University of Illinois Hospital tells patients to drink something up to 2 hours before surgery

Anyone who has had surgery is familiar with this phrase: “Don’t have anything to eat or drink after midnight the night before your surgery.”

The request, known as an NPO order — for nil per os, Latin for “nothing by mouth” — ensures that most patients arrive for their next-day surgery thirsty, hungry, and if they are heavy coffee drinkers, in the throes of a caffeine withdrawal headache. Hardly the condition you want to be in before going into surgery, notes Dr. Randal Dull, professor of anesthesiology at the University of Illinois Hospital.

That is just one of the reasons why the hospital is now one of just a small percentage in the United States to have dropped the NPO order for surgical patients. In 1999, the American Society of Anesthesiology revised its practice guidelines to allow patients clear liquids much closer to the time of surgery than midnight the night before surgery, but very few hospitals changed their own pre-surgical planning routines based on the new guidelines.

The NPO order is actually a holdover from a time when patients were anesthetized using ether and chloroform, and vomiting was common, Dull explained. “The thinking in the modern age is still based on the idea that if a patient has something in his or her stomach, the patient could vomit under anesthesia and potentially aspirate, or inhale his or her vomit during surgery,” said Dull.

“The aspiration fear is just not based on any scientific evidence,” said Dr. Ari Rubenfeld, assistant professor of otolaryngology in the University of Illinois at Chicago College of Medicine. “We were taught that all surgical patients were to be NPO after midnight while we were in medical school, but it’s no longer an example of best practices. More interesting is that the practice hasn’t effectively changed, even when the major professional anesthesiology society in the U.S. issues a new guideline effectively killing the NPO order as it stood.”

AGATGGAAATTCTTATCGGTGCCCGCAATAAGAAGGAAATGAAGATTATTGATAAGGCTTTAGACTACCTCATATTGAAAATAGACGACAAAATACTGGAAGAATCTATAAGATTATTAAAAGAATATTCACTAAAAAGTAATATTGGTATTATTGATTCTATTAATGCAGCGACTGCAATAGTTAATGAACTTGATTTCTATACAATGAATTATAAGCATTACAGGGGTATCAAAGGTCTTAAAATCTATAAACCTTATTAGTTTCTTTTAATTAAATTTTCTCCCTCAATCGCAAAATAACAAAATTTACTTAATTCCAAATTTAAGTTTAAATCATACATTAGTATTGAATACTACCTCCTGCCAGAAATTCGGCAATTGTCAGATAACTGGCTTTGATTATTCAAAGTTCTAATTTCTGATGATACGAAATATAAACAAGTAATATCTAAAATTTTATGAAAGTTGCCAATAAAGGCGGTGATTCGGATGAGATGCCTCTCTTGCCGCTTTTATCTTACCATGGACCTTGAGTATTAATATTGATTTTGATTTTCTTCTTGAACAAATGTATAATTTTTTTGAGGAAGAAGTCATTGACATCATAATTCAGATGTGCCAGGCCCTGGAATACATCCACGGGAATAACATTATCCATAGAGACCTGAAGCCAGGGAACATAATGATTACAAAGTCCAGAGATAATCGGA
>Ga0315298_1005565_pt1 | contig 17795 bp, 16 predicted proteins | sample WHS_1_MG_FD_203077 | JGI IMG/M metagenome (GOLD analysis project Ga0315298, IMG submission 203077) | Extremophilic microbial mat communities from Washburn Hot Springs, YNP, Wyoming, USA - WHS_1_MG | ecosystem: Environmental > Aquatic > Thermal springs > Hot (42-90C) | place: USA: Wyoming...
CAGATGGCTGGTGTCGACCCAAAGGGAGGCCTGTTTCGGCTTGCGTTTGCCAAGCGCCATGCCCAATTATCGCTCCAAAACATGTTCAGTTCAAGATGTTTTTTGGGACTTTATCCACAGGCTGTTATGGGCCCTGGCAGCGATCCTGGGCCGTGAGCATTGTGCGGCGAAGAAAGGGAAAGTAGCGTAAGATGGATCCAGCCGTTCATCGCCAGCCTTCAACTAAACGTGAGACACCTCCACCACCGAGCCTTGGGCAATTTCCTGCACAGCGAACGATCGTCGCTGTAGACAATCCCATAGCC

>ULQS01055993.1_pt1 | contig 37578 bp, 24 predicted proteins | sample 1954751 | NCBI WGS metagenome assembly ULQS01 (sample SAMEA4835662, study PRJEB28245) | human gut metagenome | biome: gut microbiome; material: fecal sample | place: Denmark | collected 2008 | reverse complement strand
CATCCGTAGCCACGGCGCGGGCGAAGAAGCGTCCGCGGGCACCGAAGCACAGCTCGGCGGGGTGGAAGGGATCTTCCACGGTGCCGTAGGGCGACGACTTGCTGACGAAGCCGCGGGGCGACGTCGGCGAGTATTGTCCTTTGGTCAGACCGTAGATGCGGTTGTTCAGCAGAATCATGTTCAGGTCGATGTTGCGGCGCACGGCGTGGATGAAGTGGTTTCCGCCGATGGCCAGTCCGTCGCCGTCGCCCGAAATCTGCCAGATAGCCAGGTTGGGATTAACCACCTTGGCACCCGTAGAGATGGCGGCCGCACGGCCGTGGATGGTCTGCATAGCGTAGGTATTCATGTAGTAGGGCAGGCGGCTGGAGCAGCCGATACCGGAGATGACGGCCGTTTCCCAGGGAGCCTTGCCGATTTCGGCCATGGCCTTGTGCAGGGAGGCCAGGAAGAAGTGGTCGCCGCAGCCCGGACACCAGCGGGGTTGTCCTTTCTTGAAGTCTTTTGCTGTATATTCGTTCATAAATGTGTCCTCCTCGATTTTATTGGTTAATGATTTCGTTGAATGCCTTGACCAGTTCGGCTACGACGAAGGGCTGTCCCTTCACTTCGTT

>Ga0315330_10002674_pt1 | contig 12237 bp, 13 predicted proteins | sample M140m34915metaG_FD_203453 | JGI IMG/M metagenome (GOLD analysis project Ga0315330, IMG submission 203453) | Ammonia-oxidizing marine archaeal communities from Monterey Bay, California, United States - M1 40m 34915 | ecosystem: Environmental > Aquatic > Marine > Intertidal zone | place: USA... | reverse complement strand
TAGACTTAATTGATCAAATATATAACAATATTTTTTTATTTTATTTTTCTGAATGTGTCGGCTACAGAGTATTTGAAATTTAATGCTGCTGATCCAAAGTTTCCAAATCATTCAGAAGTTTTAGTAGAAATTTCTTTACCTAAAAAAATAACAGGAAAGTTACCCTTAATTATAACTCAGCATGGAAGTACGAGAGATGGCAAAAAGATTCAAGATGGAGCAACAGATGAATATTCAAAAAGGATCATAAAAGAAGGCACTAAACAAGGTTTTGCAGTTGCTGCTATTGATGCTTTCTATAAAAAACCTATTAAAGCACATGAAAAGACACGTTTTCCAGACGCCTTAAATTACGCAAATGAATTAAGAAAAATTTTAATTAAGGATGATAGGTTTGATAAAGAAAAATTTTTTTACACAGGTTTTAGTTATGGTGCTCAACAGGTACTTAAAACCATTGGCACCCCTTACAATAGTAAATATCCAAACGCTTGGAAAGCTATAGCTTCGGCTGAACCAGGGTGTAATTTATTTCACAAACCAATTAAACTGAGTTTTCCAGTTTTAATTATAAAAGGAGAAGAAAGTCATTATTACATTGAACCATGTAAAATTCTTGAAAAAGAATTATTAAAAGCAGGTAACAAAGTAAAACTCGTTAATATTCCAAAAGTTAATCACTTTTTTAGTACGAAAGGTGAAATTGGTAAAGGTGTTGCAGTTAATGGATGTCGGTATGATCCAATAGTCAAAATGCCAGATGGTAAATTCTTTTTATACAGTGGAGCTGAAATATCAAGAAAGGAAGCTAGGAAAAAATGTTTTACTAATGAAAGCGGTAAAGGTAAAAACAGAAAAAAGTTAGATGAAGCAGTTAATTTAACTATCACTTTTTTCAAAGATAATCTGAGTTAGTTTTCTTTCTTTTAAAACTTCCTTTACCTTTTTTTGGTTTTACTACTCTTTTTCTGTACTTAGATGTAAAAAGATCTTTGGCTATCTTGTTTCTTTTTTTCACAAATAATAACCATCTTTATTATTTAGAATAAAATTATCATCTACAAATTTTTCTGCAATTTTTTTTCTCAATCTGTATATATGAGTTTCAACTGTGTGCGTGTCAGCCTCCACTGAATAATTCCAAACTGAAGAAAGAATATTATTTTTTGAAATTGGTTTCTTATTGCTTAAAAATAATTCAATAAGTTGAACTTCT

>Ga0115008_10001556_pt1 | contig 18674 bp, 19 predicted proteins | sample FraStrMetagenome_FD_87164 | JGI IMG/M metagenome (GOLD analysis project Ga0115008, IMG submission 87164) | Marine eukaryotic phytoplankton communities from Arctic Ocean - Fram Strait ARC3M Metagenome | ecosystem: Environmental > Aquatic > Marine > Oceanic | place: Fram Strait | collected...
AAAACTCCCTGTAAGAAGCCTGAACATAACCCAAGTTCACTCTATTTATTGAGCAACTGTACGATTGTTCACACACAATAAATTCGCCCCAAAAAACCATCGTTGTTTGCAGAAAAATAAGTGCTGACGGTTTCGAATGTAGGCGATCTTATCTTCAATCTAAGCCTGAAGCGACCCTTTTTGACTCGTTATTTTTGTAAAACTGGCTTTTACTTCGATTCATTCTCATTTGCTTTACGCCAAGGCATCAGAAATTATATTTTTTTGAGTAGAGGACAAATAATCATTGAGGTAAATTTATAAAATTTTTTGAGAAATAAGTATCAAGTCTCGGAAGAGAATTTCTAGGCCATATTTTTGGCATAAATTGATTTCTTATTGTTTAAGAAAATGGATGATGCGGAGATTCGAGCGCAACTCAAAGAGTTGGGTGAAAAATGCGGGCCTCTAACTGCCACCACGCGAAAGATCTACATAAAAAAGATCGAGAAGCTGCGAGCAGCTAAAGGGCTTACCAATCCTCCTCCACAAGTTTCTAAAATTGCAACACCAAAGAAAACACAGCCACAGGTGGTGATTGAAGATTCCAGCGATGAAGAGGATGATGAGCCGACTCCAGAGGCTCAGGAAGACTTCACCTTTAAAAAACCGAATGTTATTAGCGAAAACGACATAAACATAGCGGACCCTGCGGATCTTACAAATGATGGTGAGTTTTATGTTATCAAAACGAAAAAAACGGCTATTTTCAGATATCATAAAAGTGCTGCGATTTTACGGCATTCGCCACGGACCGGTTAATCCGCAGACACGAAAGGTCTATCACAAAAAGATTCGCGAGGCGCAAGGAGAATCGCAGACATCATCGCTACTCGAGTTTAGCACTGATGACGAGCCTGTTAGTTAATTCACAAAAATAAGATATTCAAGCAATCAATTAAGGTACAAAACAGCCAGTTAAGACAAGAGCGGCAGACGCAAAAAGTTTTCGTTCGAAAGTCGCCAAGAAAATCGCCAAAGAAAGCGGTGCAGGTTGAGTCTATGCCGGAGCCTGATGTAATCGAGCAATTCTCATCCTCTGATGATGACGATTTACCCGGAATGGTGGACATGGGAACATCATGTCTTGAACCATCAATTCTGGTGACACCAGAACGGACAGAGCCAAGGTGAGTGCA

In 2016, Dull, Rubenfeld and Julie Moore, a clinical nursing consultant at the University of Illinois Hospital, led a multidisciplinary task force to improve surgical patient outcomes and experience. They quickly zeroed in on the NPO order as the first thing that needed to change.

In May 2016, the hospital revised pre-op instructions to encourage patients to drink clear liquids up to two hours before their surgeries. In their pre-surgery instruction packet, patients are given a packet of sports drink powder, and are instructed to mix it into three cups of water and drink half before going to sleep the night before surgery, and to drink the remaining half when they wake up the day of surgery. Once patients arrive at the hospital, if their procedure is expected to start in more than two hours, they are encouraged to have additional clear liquids — water, apple juice, more sports drink, or even coffee without milk, which is considered a clear liquid.

“Having clear liquids, especially liquids that contain some carbohydrate, like sports drinks or juice, not only helps improve patient outcomes, but our patients also feel better before and even after their surgery,” said Rubenfeld.

Some studies also suggest that surgical stress can result in insulin resistance and hyperglycemia and that consumption of carbohydrate beverages can reduce insulin resistance during and after surgery. Having liquids closer to surgery can also help with starting intravenous lines. “For some dehydrated patients, it means its harder for us to find a vein to start IVs, and patients get poked multiple times. By allowing liquids up to two hours before surgery, these complications are reduced,” said Dull.

Today, about 98 percent of UI Hospital patients follow the new guideline and have something to drink up to two hours before their surgery. The success of the new program is due largely to staff education. “The NPO order dogma is so ingrained, that we knew we would have to launch a coordinated, intensive educational campaign to get everyone on board,” said Moore. “We needed to effect a core cultural change in what we tell our pre-operative patients.”

“The acceptance of this initiative has been very impressive. We’re proud to say we have almost total compliance from the staff in how they are instructing patients to prepare for surgery regarding the new guideline around having something to drink,” said Dull.

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